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Sucking and biting lice (Phthiraptera)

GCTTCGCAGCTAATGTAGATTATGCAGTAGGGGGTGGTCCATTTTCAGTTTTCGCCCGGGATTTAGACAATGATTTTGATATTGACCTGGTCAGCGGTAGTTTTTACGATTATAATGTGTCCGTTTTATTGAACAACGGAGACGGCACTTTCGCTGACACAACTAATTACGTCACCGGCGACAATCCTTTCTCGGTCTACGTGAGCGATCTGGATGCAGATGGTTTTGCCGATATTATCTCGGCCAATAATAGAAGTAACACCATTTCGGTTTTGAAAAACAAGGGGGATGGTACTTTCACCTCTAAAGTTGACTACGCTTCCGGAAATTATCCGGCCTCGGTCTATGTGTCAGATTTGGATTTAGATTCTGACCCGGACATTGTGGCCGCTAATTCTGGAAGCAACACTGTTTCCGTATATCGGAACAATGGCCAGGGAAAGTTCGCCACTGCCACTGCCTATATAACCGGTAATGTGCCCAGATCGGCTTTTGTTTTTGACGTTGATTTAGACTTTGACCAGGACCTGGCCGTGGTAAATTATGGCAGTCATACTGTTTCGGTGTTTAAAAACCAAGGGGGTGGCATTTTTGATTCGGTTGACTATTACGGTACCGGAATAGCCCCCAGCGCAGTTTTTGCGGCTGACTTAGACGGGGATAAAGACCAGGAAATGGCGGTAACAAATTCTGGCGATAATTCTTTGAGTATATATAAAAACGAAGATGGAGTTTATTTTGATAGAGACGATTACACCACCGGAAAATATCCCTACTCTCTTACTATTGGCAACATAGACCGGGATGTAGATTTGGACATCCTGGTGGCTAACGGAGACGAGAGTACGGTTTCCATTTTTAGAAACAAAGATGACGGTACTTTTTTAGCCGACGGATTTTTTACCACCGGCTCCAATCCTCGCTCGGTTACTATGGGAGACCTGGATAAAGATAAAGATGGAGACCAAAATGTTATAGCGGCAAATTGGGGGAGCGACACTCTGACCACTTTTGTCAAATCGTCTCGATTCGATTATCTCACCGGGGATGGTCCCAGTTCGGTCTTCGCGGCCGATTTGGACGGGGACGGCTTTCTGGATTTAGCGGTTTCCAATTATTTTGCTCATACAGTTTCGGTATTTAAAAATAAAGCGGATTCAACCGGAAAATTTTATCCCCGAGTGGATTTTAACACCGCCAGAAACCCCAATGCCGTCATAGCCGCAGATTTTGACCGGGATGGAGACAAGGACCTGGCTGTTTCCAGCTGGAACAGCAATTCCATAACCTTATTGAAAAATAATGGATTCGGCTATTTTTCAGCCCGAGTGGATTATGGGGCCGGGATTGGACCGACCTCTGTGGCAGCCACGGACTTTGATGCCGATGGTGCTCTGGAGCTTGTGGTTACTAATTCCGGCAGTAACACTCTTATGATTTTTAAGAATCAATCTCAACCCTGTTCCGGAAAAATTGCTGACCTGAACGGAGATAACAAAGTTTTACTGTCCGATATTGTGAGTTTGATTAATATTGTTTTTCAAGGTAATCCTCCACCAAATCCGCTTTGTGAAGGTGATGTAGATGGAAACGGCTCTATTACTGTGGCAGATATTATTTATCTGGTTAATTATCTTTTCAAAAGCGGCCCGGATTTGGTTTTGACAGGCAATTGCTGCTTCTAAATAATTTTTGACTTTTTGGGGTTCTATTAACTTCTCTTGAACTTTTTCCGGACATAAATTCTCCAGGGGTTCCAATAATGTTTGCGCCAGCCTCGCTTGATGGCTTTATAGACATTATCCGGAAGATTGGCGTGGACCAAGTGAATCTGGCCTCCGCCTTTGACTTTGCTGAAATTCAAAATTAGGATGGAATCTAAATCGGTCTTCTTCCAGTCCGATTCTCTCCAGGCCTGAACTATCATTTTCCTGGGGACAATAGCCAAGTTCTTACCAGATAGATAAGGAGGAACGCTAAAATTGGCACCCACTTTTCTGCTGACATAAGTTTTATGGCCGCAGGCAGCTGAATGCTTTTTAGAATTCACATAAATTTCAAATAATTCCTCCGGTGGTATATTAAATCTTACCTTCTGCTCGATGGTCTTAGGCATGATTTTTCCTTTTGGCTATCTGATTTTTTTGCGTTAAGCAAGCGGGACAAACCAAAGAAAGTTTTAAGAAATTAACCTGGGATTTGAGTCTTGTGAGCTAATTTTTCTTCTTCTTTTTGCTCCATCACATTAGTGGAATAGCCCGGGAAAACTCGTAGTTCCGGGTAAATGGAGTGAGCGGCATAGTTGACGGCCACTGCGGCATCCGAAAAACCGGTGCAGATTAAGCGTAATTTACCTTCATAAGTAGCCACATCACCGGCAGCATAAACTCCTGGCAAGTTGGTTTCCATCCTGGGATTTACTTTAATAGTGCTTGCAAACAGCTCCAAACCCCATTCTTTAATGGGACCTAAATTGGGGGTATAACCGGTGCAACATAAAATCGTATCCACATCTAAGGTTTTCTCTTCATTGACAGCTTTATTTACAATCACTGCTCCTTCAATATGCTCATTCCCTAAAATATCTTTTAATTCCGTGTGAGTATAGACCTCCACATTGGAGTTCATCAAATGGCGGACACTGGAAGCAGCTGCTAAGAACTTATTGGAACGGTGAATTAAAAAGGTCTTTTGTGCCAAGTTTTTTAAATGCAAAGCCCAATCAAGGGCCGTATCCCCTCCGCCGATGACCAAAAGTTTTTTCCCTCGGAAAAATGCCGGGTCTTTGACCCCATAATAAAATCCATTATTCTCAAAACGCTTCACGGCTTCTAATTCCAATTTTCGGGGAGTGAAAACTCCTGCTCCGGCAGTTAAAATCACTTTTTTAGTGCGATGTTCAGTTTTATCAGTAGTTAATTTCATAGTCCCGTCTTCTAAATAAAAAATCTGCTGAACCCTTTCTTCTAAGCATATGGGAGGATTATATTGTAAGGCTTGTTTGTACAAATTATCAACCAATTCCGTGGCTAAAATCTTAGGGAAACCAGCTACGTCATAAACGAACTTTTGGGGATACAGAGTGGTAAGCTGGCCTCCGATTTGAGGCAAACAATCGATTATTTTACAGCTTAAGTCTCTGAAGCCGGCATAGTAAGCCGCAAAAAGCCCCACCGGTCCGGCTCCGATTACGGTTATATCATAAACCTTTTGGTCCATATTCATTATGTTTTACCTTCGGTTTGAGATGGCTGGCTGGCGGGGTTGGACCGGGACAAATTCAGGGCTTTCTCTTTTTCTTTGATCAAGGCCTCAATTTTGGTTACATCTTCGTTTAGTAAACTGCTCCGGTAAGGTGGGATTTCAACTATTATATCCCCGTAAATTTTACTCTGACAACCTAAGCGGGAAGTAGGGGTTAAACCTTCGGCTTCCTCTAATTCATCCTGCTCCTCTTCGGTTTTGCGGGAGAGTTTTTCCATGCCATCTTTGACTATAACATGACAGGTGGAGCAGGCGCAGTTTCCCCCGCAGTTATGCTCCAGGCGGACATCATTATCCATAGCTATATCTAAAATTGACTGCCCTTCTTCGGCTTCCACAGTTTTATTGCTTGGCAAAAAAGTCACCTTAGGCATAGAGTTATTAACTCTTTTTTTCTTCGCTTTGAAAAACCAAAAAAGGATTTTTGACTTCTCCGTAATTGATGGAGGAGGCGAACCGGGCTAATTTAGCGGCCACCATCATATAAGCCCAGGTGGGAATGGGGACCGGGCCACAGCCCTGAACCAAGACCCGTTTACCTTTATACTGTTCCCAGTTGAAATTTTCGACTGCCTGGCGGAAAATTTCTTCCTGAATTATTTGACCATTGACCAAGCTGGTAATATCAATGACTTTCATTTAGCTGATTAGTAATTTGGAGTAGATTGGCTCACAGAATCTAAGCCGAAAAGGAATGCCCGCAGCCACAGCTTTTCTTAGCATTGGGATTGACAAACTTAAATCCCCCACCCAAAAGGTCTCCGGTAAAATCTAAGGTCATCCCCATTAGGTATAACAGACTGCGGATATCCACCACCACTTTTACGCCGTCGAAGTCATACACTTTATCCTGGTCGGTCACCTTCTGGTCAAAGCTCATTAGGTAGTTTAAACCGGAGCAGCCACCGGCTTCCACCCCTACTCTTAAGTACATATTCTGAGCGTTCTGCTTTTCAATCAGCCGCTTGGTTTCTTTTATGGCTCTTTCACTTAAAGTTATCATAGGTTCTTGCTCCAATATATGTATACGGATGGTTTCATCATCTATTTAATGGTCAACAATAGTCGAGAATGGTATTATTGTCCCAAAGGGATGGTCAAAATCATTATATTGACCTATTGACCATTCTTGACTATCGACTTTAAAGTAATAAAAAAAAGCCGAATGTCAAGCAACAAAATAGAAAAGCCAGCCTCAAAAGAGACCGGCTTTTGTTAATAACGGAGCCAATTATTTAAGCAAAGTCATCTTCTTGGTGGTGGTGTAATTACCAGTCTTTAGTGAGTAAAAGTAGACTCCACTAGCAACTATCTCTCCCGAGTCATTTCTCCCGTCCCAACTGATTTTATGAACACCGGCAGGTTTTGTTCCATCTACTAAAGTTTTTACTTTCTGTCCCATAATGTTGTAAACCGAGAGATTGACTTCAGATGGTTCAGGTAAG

Lice are unique among the insects in being ectoparasitic in both the juvenile and adult stages; indeed all stages of the life-cycle are spent on the host’s body. Although they are very common, few people study the group and many people never see them at all unless they study the bird or mammal hosts. Traditionally the group was divided into two separate orders: the Anoplura, or sucking lice (also known as Siphunculata), which are all blood-feeders on mammals; and the Mallophaga, the chewing or biting lice, which feed on feathers, fur, blood etc. on both birds and mammals. The apparently radical differences in mouthparts delayed their combination in a single order, but the monophyly of the Phthiraptera is now accepted. Most authorities now recognise four suborders; the Anoplura are unchanged, but the former Mallophaga are now divided into three, the Amblycera (on birds and mammals), the Ischnocera (also on birds and mammals) and the Rhyncophthirina (on elephants and wart-hogs). There is now evidence that Phthiraptera may be a subgroup of the Psocoptera, which would make the latter a paraphyletic group. All adult lice are wingless and dorsoventrally flattened; the eyes are reduced or absent and they usually have well-developed claws for clinging to their host. Most lice are just a few millimetres long. The mouthparts are of two distinct kinds: in the more generalised ‘chewing’ suborders the mandibulate mouthparts are used to bite and chew sections of feather, fur or hair, though feeding on skin is also recorded. The resultant irritation may cause the host to scratch the site, leading to small wounds and the lice then feed on the blood; some will also eat sebaceous secretions. In the more specialised Anoplura the mouthparts are highly modified into piercing stylets which are normally retracted into the head but are everted to pierce the mammalian host skin, inject anticoagulants and feed on the blood directly.  Most species reproduce sexually, though parthenogenesis is known in some cases. The eggs are glued to the hair or feathers of the host and will only hatch if the host’s body temperature is sufficiently high. There are usually three nymphal stages, and the whole life-cycle may take only a few weeks in favourable conditions. Young or unfit hosts may carry larger populations of lice, and there is evidence that some hosts can develop immunity, which helps to control the numbers of parasites.  Most lice species are highly host-specific, often restricted to a single host species, and even confined to certain body areas of the host.  The often close association between lice species and their hosts has made them a popular group for studying coevolution, and many phylogenetic trees have been drawn up to show how lice groups must have evolved along with the relevant bird or mammalian groups. There are, however, several anomalies in such theories that can be hard to explain. Although nearly all bird species have lice, some mammalian groups have none, and these include monotremes, bats and whales. The sensitivity of lice to changes in temperature might explain why they have not spread to bats which hibernate; also one might assume that marine mammals would be safe from lice because of the frequent immersion in sea-water. In fact, lice do occur on some hibernating mammals, and seals also have specialised lice which can only breed when the seals come on land. Worldwide there are around 5,000 known species in 24 families; in Britain there are about 540 species in 17 families.

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